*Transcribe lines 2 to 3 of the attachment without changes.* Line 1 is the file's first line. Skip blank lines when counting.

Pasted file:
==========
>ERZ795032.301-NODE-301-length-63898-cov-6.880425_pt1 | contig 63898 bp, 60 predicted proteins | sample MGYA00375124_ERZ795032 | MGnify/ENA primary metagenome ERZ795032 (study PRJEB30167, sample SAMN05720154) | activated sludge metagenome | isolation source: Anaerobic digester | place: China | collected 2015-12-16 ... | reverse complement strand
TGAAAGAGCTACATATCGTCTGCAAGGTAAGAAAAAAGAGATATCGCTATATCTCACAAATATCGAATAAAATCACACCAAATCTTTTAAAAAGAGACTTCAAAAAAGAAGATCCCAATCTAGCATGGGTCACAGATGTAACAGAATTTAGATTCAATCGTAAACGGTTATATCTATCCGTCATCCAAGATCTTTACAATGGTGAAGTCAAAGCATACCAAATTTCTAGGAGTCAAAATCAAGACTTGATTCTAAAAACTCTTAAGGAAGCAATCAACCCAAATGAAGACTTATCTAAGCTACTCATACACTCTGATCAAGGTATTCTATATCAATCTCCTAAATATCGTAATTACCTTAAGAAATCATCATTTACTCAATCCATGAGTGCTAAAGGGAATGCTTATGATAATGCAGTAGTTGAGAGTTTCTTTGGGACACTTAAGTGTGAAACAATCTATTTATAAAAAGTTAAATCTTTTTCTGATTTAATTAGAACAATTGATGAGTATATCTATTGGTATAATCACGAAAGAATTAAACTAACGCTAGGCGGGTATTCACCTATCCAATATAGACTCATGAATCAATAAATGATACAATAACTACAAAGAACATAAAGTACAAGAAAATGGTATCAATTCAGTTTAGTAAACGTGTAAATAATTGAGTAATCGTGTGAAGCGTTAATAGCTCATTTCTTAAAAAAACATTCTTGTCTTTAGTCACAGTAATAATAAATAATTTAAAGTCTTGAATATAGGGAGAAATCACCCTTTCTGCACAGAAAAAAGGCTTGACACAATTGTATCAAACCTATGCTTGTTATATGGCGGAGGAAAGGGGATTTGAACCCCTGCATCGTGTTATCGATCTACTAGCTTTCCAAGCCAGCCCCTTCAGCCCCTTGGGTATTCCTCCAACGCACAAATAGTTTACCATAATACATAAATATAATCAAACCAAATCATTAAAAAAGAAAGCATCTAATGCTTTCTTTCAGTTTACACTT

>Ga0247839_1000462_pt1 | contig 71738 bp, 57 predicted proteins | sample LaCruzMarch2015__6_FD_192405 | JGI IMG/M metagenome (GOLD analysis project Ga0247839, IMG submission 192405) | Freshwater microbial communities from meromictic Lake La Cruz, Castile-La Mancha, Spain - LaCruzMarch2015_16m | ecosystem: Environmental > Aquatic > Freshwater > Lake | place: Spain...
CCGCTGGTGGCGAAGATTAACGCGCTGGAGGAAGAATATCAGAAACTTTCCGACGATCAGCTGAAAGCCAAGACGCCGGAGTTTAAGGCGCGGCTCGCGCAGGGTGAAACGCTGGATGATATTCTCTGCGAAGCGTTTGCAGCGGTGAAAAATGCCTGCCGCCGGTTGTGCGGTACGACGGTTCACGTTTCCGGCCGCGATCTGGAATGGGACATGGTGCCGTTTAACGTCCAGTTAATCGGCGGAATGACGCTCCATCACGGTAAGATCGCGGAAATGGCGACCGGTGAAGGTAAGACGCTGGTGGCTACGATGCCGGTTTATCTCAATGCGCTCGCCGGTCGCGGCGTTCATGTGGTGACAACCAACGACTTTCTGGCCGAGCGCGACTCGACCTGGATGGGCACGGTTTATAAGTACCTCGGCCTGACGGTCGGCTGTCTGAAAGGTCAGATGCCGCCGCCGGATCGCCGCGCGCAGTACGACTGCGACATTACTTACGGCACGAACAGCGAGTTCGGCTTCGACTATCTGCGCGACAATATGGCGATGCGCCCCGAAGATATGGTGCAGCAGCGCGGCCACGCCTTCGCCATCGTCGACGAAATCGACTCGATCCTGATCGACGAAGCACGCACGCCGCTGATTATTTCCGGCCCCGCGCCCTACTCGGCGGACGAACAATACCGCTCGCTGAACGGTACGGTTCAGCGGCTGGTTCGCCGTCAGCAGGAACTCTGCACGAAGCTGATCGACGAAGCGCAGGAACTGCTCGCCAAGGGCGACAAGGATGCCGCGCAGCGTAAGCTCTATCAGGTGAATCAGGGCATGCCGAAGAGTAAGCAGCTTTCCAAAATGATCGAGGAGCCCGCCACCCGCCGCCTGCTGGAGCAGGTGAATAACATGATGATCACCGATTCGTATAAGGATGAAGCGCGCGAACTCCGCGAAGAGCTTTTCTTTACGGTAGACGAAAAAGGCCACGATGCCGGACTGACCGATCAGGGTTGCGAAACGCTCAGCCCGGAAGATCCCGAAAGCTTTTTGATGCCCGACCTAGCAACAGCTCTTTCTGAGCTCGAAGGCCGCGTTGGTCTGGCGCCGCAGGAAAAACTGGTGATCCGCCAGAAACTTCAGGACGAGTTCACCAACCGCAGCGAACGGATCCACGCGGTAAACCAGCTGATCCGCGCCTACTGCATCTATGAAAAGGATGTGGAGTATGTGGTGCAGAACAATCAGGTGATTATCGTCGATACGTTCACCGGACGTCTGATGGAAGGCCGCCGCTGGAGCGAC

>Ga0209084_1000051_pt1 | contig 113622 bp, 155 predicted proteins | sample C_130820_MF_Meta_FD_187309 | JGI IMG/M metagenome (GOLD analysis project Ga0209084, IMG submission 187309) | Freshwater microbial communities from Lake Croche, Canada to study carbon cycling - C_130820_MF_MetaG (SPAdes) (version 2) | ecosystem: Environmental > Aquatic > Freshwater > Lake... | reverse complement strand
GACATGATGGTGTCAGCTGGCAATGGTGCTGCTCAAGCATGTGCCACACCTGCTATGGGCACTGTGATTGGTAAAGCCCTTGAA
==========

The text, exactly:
TGAAAGAGCTACATATCGTCTGCAAGGTAAGAAAAAAGAGATATCGCTATATCTCACAAATATCGAATAAAATCACACCAAATCTTTTAAAAAGAGACTTCAAAAAAGAAGATCCCAATCTAGCATGGGTCACAGATGTAACAGAATTTAGATTCAATCGTAAACGGTTATATCTATCCGTCATCCAAGATCTTTACAATGGTGAAGTCAAAGCATACCAAATTTCTAGGAGTCAAAATCAAGACTTGATTCTAAAAACTCTTAAGGAAGCAATCAACCCAAATGAAGACTTATCTAAGCTACTCATACACTCTGATCAAGGTATTCTATATCAATCTCCTAAATATCGTAATTACCTTAAGAAATCATCATTTACTCAATCCATGAGTGCTAAAGGGAATGCTTATGATAATGCAGTAGTTGAGAGTTTCTTTGGGACACTTAAGTGTGAAACAATCTATTTATAAAAAGTTAAATCTTTTTCTGATTTAATTAGAACAATTGATGAGTATATCTATTGGTATAATCACGAAAGAATTAAACTAACGCTAGGCGGGTATTCACCTATCCAATATAGACTCATGAATCAATAAATGATACAATAACTACAAAGAACATAAAGTACAAGAAAATGGTATCAATTCAGTTTAGTAAACGTGTAAATAATTGAGTAATCGTGTGAAGCGTTAATAGCTCATTTCTTAAAAAAACATTCTTGTCTTTAGTCACAGTAATAATAAATAATTTAAAGTCTTGAATATAGGGAGAAATCACCCTTTCTGCACAGAAAAAAGGCTTGACACAATTGTATCAAACCTATGCTTGTTATATGGCGGAGGAAAGGGGATTTGAACCCCTGCATCGTGTTATCGATCTACTAGCTTTCCAAGCCAGCCCCTTCAGCCCCTTGGGTATTCCTCCAACGCACAAATAGTTTACCATAATACATAAATATAATCAAACCAAATCATTAAAAAAGAAAGCATCTAATGCTTTCTTTCAGTTTACACTT

>Ga0247839_1000462_pt1 | contig 71738 bp, 57 predicted proteins | sample LaCruzMarch2015__6_FD_192405 | JGI IMG/M metagenome (GOLD analysis project Ga0247839, IMG submission 192405) | Freshwater microbial communities from meromictic Lake La Cruz, Castile-La Mancha, Spain - LaCruzMarch2015_16m | ecosystem: Environmental > Aquatic > Freshwater > Lake | place: Spain...